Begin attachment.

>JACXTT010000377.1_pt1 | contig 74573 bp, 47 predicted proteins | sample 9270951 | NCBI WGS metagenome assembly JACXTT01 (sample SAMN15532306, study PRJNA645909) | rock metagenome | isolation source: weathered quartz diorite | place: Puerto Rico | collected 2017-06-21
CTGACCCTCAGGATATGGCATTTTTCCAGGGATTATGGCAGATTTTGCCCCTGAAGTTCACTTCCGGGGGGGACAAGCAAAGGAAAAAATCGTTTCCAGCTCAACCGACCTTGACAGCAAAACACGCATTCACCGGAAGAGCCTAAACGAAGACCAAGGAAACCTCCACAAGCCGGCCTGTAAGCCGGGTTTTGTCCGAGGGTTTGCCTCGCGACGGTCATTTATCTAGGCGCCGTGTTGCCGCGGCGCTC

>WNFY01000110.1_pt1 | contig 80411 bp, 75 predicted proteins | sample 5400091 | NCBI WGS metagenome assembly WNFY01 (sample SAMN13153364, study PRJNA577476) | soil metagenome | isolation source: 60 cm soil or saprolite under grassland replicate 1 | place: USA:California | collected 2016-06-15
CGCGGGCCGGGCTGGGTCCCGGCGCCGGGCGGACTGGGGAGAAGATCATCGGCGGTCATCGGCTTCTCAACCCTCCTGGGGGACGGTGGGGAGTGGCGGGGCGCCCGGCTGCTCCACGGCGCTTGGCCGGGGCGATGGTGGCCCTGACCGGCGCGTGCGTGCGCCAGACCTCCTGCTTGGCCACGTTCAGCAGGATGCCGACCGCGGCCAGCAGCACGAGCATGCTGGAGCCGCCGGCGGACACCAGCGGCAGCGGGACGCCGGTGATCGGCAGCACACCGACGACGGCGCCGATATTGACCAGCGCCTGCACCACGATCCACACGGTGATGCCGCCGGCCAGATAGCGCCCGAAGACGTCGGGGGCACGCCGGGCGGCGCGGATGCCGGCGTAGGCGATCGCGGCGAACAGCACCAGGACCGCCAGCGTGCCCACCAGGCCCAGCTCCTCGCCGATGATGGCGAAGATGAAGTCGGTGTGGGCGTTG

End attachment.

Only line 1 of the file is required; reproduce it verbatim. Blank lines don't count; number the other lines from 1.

>JACXTT010000377.1_pt1 | contig 74573 bp, 47 predicted proteins | sample 9270951 | NCBI WGS metagenome assembly JACXTT01 (sample SAMN15532306, study PRJNA645909) | rock metagenome | isolation source: weathered quartz diorite | place: Puerto Rico | collected 2017-06-21